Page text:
Passengers warned to continue air traffic

The disruption to air traffic is expected to continue into the next month, with passengers being warned that cancellations and schedule changes will affect autumn and winter flights.

Rish passengers have been contacted in recent weeks about flight cancellations for the next month, while some airlines have had to adjust their schedules to cope with new restrictions in the industry.

Those working in the industry say global disruptions mean they don’t expect schedules to return to pre-pandemic levels at least before winter.

Much of the disruption is related to airlines and airports struggling to regain full capacity in the wake of the pandemic. Due to staff shortages, the number of employees has not yet returned to the normal level.

Meanwhile, outbreaks of Covid-19, hiring and training of new staff and huge demand for travel since the easing of pandemic restrictions have all contributed to airport delays, flight cancellations and check-in and baggage handling problems.

Dutch carrier KLM has been in touch with Irish passengers in recent weeks to warn them of flight cancellations next month, with travelers having switched to alternative flights and being notified to adjust their plans if necessary.

Services affected include return Dublin-Amsterdam and Cork-Amsterdam flights.

Some Irish passengers affected by the changes have been contacted ahead of the announcement last Tuesday that a daily passenger limit at Amsterdam Airport Schiphol will be extended through September and October.

This resulted in a small number of canceled flights, with minor time changes elsewhere on Dublin and Cork services to cope with the restrictions.

The restrictions at Schiphol were first introduced last month amid fears it would be difficult to cope with passenger numbers during busier periods.

The airport is typically one of the busiest in Europe and is used by passengers connecting to long-haul flights.

Whilst Irish airports do not have such restrictions, there are knock-on effects for services here due to the changes in Amsterdam.

KLM said it is not yet fully aware of how its services to and from Ireland will be impacted in the coming months.

“KLM Royal Dutch Airlines is doing its utmost to maintain stable operations, but we have experienced some cancellations and have limited the number of available seats due to the disruption at Schiphol Airport,” said a spokeswoman.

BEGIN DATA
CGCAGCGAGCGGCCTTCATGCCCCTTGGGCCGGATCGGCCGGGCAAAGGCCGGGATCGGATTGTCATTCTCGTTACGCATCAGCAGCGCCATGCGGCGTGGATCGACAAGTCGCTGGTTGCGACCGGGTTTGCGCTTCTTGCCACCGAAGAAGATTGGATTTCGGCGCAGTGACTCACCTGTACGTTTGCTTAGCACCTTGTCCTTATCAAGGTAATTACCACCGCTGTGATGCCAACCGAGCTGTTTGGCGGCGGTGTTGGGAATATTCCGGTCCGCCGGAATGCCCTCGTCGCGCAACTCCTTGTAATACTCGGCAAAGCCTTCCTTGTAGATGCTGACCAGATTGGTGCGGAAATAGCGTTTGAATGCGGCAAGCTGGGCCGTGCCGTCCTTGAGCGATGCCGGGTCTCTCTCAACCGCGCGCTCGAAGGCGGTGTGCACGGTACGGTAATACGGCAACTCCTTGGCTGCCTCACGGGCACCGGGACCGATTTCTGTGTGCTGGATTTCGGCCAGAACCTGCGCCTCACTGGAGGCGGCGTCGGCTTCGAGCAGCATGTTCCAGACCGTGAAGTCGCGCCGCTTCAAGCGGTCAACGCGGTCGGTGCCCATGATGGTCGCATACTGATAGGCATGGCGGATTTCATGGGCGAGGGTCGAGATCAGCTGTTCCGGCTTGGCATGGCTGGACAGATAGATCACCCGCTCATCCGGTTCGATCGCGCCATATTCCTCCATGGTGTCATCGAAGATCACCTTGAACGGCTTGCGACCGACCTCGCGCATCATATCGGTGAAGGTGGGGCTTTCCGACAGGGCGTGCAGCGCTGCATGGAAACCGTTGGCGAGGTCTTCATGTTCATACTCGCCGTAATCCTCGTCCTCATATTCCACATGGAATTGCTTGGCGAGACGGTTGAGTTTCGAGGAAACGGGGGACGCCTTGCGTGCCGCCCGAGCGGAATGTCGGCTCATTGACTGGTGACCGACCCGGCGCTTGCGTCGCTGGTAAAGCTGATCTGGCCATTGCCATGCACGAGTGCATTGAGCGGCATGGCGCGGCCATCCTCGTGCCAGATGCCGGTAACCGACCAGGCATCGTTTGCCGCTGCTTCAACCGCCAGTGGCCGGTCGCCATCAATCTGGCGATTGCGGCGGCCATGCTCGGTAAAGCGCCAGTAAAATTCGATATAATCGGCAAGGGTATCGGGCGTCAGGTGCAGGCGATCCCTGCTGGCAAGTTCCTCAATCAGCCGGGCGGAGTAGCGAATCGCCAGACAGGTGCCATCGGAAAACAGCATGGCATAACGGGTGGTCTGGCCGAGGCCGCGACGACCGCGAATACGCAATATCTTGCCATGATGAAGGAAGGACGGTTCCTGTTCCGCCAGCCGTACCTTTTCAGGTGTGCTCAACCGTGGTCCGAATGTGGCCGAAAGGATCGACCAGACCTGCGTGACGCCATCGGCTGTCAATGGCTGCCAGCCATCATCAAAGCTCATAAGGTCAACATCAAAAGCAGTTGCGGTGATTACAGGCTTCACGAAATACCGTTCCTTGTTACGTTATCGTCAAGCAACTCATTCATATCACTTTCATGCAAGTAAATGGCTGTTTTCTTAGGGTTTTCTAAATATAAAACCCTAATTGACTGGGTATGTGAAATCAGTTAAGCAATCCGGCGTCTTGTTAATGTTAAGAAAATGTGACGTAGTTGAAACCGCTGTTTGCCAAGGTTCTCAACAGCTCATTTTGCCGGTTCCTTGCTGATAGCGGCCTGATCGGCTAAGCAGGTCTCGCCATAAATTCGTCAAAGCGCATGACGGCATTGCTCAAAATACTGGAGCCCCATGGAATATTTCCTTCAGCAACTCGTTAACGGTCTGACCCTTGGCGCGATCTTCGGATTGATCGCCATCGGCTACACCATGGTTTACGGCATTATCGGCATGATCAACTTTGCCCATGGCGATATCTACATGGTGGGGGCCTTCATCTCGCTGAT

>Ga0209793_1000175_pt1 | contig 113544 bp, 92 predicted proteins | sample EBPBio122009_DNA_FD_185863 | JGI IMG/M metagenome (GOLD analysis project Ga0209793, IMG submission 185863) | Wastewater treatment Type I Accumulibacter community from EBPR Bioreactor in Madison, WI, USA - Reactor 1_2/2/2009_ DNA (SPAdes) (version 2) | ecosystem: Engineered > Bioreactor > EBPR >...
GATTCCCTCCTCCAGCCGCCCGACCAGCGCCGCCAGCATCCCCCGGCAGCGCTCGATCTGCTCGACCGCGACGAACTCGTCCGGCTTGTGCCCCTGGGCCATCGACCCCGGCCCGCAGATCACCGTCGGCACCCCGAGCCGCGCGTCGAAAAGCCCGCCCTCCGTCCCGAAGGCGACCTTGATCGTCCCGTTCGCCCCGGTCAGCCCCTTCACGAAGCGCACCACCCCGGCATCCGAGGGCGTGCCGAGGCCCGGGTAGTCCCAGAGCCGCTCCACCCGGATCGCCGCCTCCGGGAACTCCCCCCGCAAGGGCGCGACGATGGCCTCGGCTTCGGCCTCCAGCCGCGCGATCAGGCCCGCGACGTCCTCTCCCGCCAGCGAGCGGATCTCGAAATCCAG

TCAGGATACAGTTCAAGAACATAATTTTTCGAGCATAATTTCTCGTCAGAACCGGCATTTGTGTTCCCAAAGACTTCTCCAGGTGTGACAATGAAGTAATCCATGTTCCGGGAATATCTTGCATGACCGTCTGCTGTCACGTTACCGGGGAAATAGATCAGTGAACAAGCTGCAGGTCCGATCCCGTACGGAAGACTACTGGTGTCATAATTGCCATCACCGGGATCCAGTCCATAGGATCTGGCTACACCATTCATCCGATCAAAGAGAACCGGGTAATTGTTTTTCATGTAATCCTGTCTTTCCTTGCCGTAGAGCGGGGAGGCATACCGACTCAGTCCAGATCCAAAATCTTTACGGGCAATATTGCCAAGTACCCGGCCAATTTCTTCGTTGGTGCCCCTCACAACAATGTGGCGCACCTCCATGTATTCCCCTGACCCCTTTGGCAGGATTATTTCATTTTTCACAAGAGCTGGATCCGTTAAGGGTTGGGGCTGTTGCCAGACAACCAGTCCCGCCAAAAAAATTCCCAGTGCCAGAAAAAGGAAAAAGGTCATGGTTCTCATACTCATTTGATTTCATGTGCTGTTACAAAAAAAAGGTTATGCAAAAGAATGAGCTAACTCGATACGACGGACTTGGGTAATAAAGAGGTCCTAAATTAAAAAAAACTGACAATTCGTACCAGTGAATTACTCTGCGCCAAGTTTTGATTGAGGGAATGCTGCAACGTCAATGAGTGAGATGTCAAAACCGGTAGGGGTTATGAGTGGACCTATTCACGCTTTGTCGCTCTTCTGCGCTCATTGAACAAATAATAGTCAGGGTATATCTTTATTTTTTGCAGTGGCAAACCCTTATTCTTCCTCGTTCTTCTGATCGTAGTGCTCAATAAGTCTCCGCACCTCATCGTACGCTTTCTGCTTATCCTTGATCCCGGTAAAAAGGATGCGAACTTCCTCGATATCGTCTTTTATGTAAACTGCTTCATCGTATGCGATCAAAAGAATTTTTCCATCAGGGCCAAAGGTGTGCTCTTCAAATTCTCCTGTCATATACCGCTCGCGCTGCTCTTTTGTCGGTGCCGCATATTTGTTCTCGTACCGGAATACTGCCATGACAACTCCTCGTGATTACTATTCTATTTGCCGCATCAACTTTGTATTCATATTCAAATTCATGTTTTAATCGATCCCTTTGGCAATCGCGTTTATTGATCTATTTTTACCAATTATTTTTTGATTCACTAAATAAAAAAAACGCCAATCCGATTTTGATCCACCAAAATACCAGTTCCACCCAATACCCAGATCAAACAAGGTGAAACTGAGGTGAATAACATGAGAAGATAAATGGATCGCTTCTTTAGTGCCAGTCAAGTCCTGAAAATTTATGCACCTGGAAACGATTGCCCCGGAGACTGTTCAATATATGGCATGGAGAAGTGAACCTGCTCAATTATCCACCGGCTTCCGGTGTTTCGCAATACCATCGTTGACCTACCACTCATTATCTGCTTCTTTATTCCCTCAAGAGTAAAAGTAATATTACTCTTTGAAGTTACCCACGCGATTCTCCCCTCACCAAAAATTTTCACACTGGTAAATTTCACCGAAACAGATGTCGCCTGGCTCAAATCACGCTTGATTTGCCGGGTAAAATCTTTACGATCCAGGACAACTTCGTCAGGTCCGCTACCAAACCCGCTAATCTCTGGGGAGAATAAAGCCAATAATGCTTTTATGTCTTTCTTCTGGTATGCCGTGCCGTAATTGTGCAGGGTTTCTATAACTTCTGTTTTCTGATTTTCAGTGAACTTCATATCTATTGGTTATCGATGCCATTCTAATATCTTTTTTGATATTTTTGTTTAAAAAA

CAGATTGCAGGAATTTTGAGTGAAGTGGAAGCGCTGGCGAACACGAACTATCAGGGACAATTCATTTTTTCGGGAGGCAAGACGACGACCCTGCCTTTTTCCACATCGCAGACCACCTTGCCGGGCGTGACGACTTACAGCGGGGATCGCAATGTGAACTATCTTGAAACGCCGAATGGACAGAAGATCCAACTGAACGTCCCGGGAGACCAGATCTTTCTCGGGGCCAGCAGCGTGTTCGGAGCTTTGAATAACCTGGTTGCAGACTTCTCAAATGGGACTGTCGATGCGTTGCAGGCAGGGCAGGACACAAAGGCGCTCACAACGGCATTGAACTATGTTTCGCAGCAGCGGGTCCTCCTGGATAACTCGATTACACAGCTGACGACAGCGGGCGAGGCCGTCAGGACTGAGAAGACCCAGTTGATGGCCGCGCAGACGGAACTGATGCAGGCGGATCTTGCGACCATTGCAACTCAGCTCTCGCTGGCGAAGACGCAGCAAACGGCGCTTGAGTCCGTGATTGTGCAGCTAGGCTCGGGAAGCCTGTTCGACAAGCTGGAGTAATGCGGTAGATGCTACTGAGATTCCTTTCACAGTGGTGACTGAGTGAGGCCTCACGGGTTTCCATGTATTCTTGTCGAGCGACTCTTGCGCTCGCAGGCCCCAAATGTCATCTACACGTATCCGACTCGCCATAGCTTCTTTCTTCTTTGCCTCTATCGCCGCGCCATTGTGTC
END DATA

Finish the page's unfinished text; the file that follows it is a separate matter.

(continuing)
“At this point in time, the exact impact for September and October is not yet fully known. Nonetheless, KLM will aim to maintain solid operations throughout the year to ensure our customers can travel from Dublin and Cork via Schiphol to our global network.”

Similar caps on passenger numbers were introduced at London Heathrow last month and will remain in place until September 11th.

Aer Lingus said it plans to operate a full flight schedule but “airports like London Heathrow continue to demand some cancellations”.

“Where such cancellations are mandated, we will endeavor to advise and reaccommodate affected customers as efficiently as possible,” said an Aer Lingus spokeswoman.

“Due to the large number of flights Aer Lingus operates to and from London Heathrow, most customers are typically rebooked on the same day.”

Heathrow limits meant British Airways last week temporarily suspended ticket sales for short-haul operations there until tomorrow.

The airline said it was taking “preventive measures” to reduce its flight schedule this summer and “give customers peace of mind about their travel plans.”

“When Heathrow introduced its passenger cap, we removed a small number of additional flights from our schedule. To remain within the cap, we have taken responsible action by capping the sale of all available fares on some of our Heathrow routes to ensure more seats are available for rebooking customers,” said a British Airways spokesman.

“We will continue to manage bookings to stay within the cap imposed by Heathrow to allow us to get our customers away as planned this summer.”

Many operators and airports have struggled to ramp up to full capacity after travel slowed to a trickle in 2020.

Industry figures say many operators won’t return to 2019 levels until this winter or next year.

Meanwhile, Ryanair, which does not fly from Heathrow, said it is continuing to operate at full capacity.

“Ryanair is fully staffed and operating a busy schedule of 3,000 daily flights (nearly 100,000 per month),” a spokeswoman said.

“Ryanair has not had any cancellations to/from Dublin or Cork this summer due to staff shortages, unlike many other airlines who have not adequately planned the return of post-Covid travel.” Passengers warned to continue air traffic

Fry Electronics Team

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